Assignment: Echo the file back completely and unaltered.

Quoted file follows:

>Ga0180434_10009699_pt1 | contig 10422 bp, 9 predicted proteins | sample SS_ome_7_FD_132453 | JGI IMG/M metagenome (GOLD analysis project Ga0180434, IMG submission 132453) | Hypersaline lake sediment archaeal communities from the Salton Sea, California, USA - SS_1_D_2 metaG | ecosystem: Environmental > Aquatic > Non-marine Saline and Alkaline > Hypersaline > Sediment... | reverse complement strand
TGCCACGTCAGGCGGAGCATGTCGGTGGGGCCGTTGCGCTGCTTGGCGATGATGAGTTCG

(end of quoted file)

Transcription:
>Ga0180434_10009699_pt1 | contig 10422 bp, 9 predicted proteins | sample SS_ome_7_FD_132453 | JGI IMG/M metagenome (GOLD analysis project Ga0180434, IMG submission 132453) | Hypersaline lake sediment archaeal communities from the Salton Sea, California, USA - SS_1_D_2 metaG | ecosystem: Environmental > Aquatic > Non-marine Saline and Alkaline > Hypersaline > Sediment... | reverse complement strand
TGCCACGTCAGGCGGAGCATGTCGGTGGGGCCGTTGCGCTGCTTGGCGATGATGAGTTCG